A 22-foot beaked whale that apparently took a wrong turn up an African river about 17 million years ago may offer clues to the climate-change forces that shaped human evolution.
Lost for more than 30 years, the fossilized beak and jaw bone help determine that the East African Plateau probably began rising no earlier than 17 million years ago, according to a study published online Monday in the journal Proceedings of the National Academy of Sciences.
That geologic upheaval in an area known as the cradle of humankind is believed to be responsible for the gradual conversion of dense, humid forests into more sparsely treed grasslands that made upright locomotion on two feet advantageous to evolving human ancestors.
"The whale is telling us all kinds of things," said study co-author Louis Jacobs, a paleontologist at Southern Methodist University in Dallas. "It tells us the starting point for all that uplift that changed the climate that led to humans. It's amazing."
Jacobs had been searching for the specimen since 1980, when he was head of paleontology at the National Museums of Kenya. He had read about the 1964 find, by James G. Mead of the Smithsonian Institution, in a 1975 research paper.
Every time Jacobs visited Harvard, Washington or Nairobi, he would try to find it.
"It was protected by a plaster jacket, so you couldn't really see it," he said. "I suspect nobody knew what it was. It was just kept in the collections there."
Finally, just before another trip to Kenya in 2011, a collections official at Harvard located the fossil, sheathed in the protective jacket, Jacobs said.
Jacobs had the specimen scanned and analyzed, then contacted Henry Wichura, a structural geologist at the University of Potsdam in Germany, who had been studying plateau region, trying to determine when it started rising. He had found evidence that rivers and lava had flowed east from high points on the plateau at least 13 million years ago.
"What was missing was geological evidence of the onset" of uplift, Wichura said. "That doesn't exist in this area, not in the normal geological sense."
That's because the area is being shaped by multiple forces. A hot spot in Earth's mantle has been pushing up a wide area of East Africa, while rifts from tectonic forces have been fracturing the crust. That doesn't bode well for fossils in sedimentary rocks.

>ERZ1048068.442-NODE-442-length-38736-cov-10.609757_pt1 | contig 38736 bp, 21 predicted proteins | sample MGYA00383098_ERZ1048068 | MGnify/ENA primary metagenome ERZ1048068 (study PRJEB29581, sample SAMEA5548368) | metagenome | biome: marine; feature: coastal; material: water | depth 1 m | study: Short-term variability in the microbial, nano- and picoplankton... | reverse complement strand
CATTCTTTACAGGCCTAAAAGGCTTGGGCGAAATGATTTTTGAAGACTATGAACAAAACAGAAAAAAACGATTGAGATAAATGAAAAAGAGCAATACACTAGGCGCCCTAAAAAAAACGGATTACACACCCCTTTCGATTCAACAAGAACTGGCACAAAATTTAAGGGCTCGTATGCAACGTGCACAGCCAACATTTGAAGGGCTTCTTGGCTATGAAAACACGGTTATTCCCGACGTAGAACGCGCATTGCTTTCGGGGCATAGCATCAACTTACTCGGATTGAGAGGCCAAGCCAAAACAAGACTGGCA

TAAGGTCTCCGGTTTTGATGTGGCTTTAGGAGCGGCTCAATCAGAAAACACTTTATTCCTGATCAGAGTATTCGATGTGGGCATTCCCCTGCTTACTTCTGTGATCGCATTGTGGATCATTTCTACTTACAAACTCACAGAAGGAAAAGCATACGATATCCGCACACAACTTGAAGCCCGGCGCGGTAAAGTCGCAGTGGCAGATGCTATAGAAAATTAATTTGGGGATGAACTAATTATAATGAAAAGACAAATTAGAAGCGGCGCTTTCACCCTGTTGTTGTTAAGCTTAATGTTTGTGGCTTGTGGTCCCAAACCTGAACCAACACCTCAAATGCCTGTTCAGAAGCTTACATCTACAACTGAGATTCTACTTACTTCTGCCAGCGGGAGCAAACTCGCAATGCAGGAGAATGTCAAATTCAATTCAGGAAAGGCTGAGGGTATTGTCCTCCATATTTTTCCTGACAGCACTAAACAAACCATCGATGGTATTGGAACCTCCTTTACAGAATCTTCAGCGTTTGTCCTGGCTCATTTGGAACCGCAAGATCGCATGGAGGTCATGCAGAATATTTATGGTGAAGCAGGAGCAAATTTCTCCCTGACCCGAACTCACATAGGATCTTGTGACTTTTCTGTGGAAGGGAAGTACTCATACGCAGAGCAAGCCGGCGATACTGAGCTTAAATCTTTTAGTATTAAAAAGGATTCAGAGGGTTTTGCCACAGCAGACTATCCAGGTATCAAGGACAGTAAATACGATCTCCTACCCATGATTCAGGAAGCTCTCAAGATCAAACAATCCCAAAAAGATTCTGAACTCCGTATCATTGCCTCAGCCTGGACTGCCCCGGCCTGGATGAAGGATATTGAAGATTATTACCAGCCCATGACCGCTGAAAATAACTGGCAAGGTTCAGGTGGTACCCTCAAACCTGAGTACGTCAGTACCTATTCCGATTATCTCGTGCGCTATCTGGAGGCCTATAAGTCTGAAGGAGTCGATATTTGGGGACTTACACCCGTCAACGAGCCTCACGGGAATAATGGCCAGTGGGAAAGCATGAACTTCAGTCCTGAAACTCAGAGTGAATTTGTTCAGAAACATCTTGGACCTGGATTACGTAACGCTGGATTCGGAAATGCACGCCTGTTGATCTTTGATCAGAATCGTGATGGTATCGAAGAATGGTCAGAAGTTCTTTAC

The researchers used Mead's original field notes to pinpoint where the fossil had been excavated, and at what elevation - more than 2,000 feet above modern sea level. Then they looked up incidents of whales swimming upriver from the sea.
"That river had to be a large river with a low gradient and it had to swim a long way up," Jacobs said.
No whale had swum to anywhere close to such an elevation. Even the Antarctic minke that took the longest known detour, more than 600 miles up the Amazon and its tributary, the Tapajos, reached an elevation of little more than 3 feet above the Atlantic Ocean. A humpback whale, dubbed Humphrey, twice swam a more modest 82 miles up the Sacramento River in California. Freshwater dolphins have been found at elevations of more than 300 feet in Peru.
Those detours or strandings occurred in relatively deep river systems that fell by a maximum of 1.1 inches per mile, the study found.
Based on the sea level and shape of the African coast at the time, the whale would have traveled 372 to 559 miles from the Indian Ocean, bringing it to an elevation of 78 to 121 feet, according to the study. So, the area must have risen at least 1,935 feet to reach its present elevation, the authors estimate.
The whale bone was found in a thick layer of sediment beneath a lava flow dated to 17 million years old, according to the study. Around it were mammal fossils that date to a period when Africa and Eurasia were joined.
"We knew it had to be after the big exchange between Eurasia and Africa, when elephants left Africa, and when carnivores and various kinds of hoofed animals came in," 23 million years ago, Jacobs said. Because the fossil was located closer to the border of the 17-million-year-old basalt flow, researchers concluded that uplift could not have started any earlier.
Fossil and geologic evidence correlate that uplift with a long-term drying of the local climate, which changed a humid forest into grasslands with more widely spaced trees. Scientists theorize that this kind of environmental pressure favored primates that could straighten their back and walk longer distance on two feet, leading to the radiation into species that led to modern humans.
The chances that one such modern human, Mead, would find a fossilized bone from an errant marine mammal, buried under the desert, are astonishingly slim. "It's an amazing thing," Jacobs said. "But there it is."
Although such a find so far inland may seem to defy logic, "there is really no better answer that I can see than the one they present," said Eric M. Roberts, a geologist at James Cook University in Australia who studies the same region.
Roberts cautioned that recent work in the rift zone where the fossil was discovered suggests older fossils may have been mixed up in younger sediments. Although there is no evidence that this occurred, he added, "it is something that must be considered since the original site is still unknown."
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"A 17-My-old whale constrains onset of uplift and climate change in east Africa," by Henry Wichura et al. www.pnas.org/cgi/doi/10.1073/pnas.1421502112